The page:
Finally, there were some discussions among committee members regarding the uncertainty in the primary cause and mortality figure of the Great Bengal Cyclone of 1737 (e.g., Bilham 1984; Chakrabarti 2013). While some sources list that cyclone as having a death toll comparable to the Great Bhola Cyclone of 1970, committee members with particular expertise in tropical cyclones noted that death counts from large killer cyclones in historical times, particularly before modern records, are highly uncertain. This corresponds to the recommendation that only values after 1873 be accepted into the WMO Archive of Weather and Climate Extremes.
Consequently, it was the unanimous recommendation of the WMO evaluation committee to accept the “highest mortality associated with a tropical cyclone” as the Bangladesh (at time of incident, East Pakistan) Cyclone of 12–13 November 1970 with an estimated death toll of 300 000 people.
7. Deadliest tornado
The claimant for “highest mortality associated with a tornado” is the tornado that destroyed the Manikganj district, Bangladesh [23°50′N, 90°5′E, elevation: 9 m (30 ft)]. This tornado occurred on 26 April 1989 leaving the towns of Saturia and Manikgank Sadar completely destroyed and about 80 000 people were made homeless. This violent storm injured over 12 000 and purportedly killed a large number of people. The storm struck at around 18:30 local time (1230 UTC). The tornado cut a long track, up to a mile wide, about 50 miles northwest and north of Dhaka. The towns of Salturia and Manikganj were leveled and about 80 000 people were made homeless.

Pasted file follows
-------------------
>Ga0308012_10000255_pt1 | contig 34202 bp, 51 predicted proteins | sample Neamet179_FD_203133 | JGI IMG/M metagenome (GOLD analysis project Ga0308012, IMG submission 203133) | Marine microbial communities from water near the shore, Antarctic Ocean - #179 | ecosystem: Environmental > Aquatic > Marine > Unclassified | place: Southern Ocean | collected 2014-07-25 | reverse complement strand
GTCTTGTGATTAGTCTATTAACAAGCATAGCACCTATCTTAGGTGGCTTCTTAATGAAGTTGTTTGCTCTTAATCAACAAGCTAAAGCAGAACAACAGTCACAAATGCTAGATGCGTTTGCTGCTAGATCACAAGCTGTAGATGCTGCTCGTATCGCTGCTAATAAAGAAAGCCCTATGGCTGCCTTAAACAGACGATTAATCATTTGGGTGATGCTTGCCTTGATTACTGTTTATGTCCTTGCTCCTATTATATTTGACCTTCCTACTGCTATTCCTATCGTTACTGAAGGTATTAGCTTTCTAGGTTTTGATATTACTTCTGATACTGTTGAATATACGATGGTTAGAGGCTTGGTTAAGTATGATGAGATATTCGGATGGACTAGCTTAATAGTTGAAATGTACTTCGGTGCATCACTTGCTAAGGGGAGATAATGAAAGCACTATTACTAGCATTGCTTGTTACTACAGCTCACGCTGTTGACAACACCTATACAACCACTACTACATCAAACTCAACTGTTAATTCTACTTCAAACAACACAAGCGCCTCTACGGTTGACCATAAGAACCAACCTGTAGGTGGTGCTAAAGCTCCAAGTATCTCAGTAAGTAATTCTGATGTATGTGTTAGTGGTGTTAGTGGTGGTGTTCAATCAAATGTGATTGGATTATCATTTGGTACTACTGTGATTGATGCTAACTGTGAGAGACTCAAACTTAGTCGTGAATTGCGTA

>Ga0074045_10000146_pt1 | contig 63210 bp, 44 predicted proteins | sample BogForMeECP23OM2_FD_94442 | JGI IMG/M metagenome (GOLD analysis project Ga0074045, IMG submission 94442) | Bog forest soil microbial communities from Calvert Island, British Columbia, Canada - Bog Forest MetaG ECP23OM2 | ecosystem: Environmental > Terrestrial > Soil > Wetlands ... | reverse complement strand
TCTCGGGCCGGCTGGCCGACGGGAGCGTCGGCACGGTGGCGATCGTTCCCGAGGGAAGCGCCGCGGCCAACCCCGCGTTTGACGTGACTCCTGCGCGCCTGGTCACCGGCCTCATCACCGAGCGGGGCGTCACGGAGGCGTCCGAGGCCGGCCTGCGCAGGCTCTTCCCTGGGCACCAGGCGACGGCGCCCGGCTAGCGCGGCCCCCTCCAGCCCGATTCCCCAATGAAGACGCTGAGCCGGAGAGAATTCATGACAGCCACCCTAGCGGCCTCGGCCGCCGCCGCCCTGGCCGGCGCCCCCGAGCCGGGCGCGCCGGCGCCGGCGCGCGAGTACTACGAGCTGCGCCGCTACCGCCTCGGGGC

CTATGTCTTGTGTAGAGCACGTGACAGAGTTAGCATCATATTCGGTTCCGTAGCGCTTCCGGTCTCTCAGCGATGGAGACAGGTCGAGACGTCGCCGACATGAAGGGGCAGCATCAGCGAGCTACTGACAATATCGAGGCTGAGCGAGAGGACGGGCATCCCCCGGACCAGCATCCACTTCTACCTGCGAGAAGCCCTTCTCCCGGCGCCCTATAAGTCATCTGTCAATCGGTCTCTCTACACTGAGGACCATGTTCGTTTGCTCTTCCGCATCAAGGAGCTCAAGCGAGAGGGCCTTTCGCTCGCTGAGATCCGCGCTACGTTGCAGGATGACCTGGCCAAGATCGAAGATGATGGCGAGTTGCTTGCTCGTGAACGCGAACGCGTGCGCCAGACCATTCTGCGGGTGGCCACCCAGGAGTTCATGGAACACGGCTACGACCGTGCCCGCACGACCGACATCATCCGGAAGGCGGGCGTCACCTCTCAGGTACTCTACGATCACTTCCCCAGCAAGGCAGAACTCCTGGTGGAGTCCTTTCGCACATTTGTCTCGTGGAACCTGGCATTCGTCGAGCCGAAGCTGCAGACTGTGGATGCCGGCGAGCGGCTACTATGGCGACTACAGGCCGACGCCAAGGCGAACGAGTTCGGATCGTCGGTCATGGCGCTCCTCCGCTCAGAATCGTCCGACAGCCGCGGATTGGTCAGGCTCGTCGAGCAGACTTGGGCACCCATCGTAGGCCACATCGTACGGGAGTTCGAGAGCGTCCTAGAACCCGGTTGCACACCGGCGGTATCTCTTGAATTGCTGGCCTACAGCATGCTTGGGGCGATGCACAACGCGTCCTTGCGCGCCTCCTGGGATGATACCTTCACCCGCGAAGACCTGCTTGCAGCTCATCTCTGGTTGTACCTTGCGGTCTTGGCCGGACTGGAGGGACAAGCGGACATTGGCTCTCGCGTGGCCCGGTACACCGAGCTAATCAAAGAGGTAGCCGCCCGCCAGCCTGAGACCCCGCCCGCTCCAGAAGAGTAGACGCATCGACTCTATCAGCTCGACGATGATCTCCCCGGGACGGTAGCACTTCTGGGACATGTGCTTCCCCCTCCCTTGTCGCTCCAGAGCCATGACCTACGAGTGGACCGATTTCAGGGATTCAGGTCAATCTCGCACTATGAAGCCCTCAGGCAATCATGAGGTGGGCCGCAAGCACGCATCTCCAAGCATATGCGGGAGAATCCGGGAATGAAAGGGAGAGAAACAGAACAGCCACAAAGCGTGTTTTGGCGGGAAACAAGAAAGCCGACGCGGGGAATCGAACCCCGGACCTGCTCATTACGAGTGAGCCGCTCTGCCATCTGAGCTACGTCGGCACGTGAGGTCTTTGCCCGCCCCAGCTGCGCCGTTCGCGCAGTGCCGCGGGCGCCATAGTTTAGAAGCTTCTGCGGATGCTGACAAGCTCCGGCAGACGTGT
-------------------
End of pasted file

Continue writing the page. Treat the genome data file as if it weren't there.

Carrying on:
In an evaluation of the event, Hossain and Karmakar (1989, p. 110) noted that “the type of damage, the length and breadth of the path of its travel indicated that the intensity of the tornado was of the order of F3.5 in the Fujita scale and the corresponding wind was calculated around 338–418 km/hr.” A total area of about 150 km2 was impacted by the tornado. Details of the synoptic situation are given in Harman (1971).
Accurate death tolls were difficult to obtain but committee members (some with direct access to data for Bangladesh) located several newspapers citing growing death tolls. For example, the New York Times for 28 April 1989 stated (citing the Associated Press) that “A tornado in central Bangladesh killed 600 people, injured 12,000 and devastated more than 20 villages, the Government said today. At least 200 people were reported missing. The tornado Wednesday night blew away people, houses and animals as it whirled through the Manikganj area, 25 miles northwest of Dhaka, the capital.” Other newspapers also report on 27 and 28 April 1989 (Associated Press, The Herald, and a local Bangladesh newspaper) about 500–600 confirmed fatalities (or number of recovered bodies) with at least 200 missing. Later newspaper reports on 30 April and 2 May 1989 (a Bangladesh newspaper and the Chicago Tribune) estimated an unofficial death toll reaching at least 1000.